I just can’t imagine acting like someone this totally ok but really it isn’t. Because I am kind and I would be understanding if there was a problem. But if someone were evil and didn’t show enough respect I wouldn’t spend time with them. I can draw boundaries.
    I am always nice to my MIL, and try to be kind and loving. That doesn’t mean I open up about everything. I am nice to my sister that I don’t want to be around much, but I simply don’t instigate a close relationship with her because she makes me uncomfortable and she is toxic.

    So I guess I feel like BEING NICE or BEING KIND is good. And being kind doesn’t include being a doormat. I think it is the ACTING NICE but not being able to back it up with kind feelings underneath that is bad.

  4. Ziff I was a young woman when Pres Nadauld gave that talk and it inspired my friends and I to find power in virtue, not to “be nice” to our own detriment.

    That being said it can be tempting to seek a virtuous appearance out of vanity instead of being genuine in seeking to BE virtuous.

  5. That’s really interesting, Em C, and encouraging that you were able to get a good message out of it, but it’s pretty clear that she was arguing that it was important for YW to learn to be passive and not to be strong.

  6. I had a boss at work who was always very blunt. He was not nice in the conventional sense. But I really liked him, because you always knew where you stood, you did not have to guess, you did not have to wonder if he had some hidden ulterior motive for his actions. It also meant that his praise felt more genuine. I think this worked for him at least in part because he tended to be very fair, not playing favorites.

    I’m working on this, recognizing that I’m not always doing my friends and family a favor by not sharing with them things that they do that are distressing to me. I do think there’s a right way to do this, and it definitely involves confronting myself first to see what I need to change, but I feel it can be a more Christlike way of being, if done right.

  7. Gutsy post and interesting comments. I agree with parts of what has been said, but (politely) disagree with others.

    I do agree it is important to be authentic in whatever we do. We are not counseled to try to be nice, but rather to be Christlike. Niceness may be a side-effect.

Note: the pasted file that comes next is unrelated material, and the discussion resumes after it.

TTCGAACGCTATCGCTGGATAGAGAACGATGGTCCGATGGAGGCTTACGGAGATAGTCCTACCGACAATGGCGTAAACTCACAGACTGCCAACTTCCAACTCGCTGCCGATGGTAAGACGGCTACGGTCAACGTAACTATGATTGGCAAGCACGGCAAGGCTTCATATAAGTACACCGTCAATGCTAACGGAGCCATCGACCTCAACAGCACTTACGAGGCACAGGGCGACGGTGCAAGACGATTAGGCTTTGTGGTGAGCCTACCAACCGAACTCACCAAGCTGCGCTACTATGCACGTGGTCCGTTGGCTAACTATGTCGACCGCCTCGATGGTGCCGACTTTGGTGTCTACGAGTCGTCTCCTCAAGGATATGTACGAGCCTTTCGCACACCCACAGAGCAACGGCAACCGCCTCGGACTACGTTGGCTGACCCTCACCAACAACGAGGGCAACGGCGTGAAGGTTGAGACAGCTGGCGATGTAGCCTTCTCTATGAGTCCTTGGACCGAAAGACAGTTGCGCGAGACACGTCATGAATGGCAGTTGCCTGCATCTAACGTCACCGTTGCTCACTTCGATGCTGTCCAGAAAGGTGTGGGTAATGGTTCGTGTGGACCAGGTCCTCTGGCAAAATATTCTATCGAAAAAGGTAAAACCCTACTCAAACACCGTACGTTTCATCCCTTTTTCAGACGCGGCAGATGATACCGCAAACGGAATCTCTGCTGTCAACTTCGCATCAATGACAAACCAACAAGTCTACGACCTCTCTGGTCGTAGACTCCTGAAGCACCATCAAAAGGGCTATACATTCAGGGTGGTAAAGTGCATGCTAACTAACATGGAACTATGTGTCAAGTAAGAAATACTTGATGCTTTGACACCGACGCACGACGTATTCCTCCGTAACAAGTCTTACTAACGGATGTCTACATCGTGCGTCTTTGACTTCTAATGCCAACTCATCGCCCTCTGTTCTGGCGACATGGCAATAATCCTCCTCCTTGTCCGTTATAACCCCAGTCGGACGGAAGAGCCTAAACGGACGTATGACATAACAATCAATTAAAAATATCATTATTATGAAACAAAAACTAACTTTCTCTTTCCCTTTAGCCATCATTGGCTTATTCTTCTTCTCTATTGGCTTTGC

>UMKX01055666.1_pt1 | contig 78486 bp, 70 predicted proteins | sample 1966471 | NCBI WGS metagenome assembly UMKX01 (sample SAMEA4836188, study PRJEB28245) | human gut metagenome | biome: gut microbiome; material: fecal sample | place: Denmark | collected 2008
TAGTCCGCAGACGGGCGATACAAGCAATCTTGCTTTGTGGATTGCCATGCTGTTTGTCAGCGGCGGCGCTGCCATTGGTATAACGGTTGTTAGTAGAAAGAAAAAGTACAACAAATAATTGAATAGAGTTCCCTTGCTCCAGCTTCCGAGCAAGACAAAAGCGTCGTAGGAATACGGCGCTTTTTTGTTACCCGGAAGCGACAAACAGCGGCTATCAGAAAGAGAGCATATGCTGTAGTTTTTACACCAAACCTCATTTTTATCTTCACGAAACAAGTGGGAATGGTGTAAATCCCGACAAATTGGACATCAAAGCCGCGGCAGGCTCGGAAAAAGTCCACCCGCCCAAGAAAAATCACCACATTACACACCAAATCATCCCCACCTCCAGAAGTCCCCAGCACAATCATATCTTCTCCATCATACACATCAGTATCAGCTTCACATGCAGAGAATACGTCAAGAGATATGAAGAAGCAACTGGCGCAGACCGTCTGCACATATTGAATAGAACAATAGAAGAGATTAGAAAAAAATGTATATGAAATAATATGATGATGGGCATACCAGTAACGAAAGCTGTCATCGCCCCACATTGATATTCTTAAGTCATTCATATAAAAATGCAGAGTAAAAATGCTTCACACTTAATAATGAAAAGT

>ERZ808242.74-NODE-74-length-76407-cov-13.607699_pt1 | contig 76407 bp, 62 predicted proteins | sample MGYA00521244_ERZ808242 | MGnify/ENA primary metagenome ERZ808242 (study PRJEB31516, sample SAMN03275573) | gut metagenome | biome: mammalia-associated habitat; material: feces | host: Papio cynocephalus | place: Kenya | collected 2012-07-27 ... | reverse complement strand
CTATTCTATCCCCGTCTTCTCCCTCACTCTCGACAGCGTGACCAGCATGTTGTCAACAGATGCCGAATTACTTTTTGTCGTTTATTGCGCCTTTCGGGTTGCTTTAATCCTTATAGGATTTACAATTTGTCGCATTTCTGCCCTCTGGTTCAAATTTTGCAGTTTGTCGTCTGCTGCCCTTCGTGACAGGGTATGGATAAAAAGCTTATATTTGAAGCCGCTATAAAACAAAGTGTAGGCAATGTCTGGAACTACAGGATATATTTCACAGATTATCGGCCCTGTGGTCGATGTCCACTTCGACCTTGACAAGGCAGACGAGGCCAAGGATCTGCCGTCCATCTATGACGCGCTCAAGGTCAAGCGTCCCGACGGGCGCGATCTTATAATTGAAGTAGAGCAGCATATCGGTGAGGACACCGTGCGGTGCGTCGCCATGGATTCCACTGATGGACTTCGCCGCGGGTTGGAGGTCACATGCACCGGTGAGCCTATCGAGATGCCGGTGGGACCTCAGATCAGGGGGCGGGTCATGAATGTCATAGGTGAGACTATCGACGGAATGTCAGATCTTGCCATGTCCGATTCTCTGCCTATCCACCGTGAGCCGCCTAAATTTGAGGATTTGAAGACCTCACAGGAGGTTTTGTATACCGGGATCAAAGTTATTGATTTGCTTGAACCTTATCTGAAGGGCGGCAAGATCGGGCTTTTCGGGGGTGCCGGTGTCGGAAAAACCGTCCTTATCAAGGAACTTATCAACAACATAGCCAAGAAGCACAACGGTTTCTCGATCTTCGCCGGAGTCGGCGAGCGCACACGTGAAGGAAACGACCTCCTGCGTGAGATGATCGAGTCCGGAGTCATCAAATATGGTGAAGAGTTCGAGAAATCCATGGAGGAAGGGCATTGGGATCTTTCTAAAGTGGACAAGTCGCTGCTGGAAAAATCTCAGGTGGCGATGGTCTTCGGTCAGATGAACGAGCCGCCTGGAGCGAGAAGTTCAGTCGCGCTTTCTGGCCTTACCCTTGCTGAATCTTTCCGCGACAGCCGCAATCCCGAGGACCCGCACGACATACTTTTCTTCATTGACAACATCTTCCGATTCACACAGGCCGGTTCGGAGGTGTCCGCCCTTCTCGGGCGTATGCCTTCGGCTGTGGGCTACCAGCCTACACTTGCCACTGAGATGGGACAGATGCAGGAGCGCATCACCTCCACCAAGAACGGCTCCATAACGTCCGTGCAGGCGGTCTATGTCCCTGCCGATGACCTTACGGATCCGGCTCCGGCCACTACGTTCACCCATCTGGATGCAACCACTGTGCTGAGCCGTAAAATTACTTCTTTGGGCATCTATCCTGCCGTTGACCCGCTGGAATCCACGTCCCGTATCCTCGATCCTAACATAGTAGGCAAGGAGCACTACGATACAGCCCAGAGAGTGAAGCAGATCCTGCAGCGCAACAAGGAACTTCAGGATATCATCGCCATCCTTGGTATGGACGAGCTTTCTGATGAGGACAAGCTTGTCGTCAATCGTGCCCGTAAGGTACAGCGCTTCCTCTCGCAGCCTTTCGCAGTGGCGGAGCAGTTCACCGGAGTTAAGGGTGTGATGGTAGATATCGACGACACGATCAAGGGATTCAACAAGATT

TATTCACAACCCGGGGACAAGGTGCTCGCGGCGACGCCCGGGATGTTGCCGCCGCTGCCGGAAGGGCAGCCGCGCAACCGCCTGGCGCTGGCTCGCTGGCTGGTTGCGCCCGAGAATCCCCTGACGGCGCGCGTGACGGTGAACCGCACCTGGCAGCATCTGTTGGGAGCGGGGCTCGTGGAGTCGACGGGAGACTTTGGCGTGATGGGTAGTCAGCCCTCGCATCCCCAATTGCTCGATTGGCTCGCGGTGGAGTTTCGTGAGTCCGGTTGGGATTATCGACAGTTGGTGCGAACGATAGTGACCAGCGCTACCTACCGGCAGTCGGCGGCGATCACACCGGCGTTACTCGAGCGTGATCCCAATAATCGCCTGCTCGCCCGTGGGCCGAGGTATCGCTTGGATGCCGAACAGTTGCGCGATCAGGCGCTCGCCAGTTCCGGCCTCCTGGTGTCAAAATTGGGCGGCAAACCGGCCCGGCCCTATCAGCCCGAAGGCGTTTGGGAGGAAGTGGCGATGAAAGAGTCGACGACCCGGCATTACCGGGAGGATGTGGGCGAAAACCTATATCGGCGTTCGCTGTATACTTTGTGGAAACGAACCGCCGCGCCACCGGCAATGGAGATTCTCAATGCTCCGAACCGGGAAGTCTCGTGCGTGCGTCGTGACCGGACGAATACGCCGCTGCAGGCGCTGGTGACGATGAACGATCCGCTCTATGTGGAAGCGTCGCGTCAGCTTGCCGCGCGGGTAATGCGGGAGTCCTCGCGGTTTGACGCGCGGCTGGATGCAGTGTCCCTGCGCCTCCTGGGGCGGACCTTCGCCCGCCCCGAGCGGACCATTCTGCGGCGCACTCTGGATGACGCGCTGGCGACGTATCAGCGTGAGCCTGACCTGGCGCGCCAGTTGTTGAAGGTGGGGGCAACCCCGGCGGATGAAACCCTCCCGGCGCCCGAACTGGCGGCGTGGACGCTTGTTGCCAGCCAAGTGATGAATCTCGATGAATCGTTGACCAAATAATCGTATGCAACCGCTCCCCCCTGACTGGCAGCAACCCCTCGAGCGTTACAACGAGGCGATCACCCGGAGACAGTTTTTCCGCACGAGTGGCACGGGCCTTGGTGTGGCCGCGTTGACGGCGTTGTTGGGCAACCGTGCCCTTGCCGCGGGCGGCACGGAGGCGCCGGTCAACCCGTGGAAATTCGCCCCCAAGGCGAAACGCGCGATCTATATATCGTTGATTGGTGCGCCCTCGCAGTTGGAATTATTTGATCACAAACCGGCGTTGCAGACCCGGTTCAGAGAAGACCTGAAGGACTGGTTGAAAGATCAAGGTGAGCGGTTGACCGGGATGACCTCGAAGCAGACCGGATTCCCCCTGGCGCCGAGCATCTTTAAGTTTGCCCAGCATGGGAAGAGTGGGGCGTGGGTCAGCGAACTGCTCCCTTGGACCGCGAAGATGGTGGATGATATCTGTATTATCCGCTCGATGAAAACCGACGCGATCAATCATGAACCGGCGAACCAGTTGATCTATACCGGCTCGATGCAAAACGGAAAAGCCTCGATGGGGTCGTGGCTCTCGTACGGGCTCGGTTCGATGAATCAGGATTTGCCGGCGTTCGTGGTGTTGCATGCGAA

As for Sister Nadauld’s talk, I heard that as more a criticism of the notion that women have to “twice as tough as men” to succeed in a man’s world, something I heard a lot in the 70s and 80s. I heard her encouraging a different way to be strong. If the only way to be “strong” is to be tough, coarse, and rude, then admittedly she would be encouraging not to. But that is giving in to a male-normative view. We can choose a Christ-normative view of strength instead.

    As for being “passive” as an ideal, I personally haven’t seen that encouraged anywhere in the church. Past RS prez Julie Beck told many stories about how the brethren encouraged her to voice her own opinion, as did former YW president Ardeth Kapp (her BYU talk on “Working in Harmony with Priesthood,” for example). And that has been my experience in local councils as well.

    In a sense, I do agree with Ziff that being nice might make us vulnerable to some forms of abuse. But as always, we should avoid blaming the victim.

    At, run by a foundation that deals with workplace bullying, it says, “Targets of bullying have no interest in power or exercising power. They go to work to work and they are not interested in office politics or conflict. Targets of bullying have high moral values, a well-developed integrity, …a strong sense of fair play and reasonableness, a low propensity to violence, a reluctance to pursue grievance, disciplinary or legal action, a strong forgiving streak and a mature understanding of the need to resolve conflict with dialogue. Weak people disingenuously confuse these hallmarks of character with weakness.”

    That describes a lot of LDS of either gender. However, when I was a target of bullying, my co-workers just said, “You’re too nice.” Although nobody could advise how to change her unreasonable behavior.

    Yes, we should all be appropriately assertive, set limits, and not put up with abuse (I left for a better job).

    But I am glad that I was true to who I am, and did not get sucked into playing her games. That would not have been spiritually or emotionally healthy, either, and I doubt I could ever have pleased her once her mind was made up. As the OP pointed out, trying to please others is a no-win.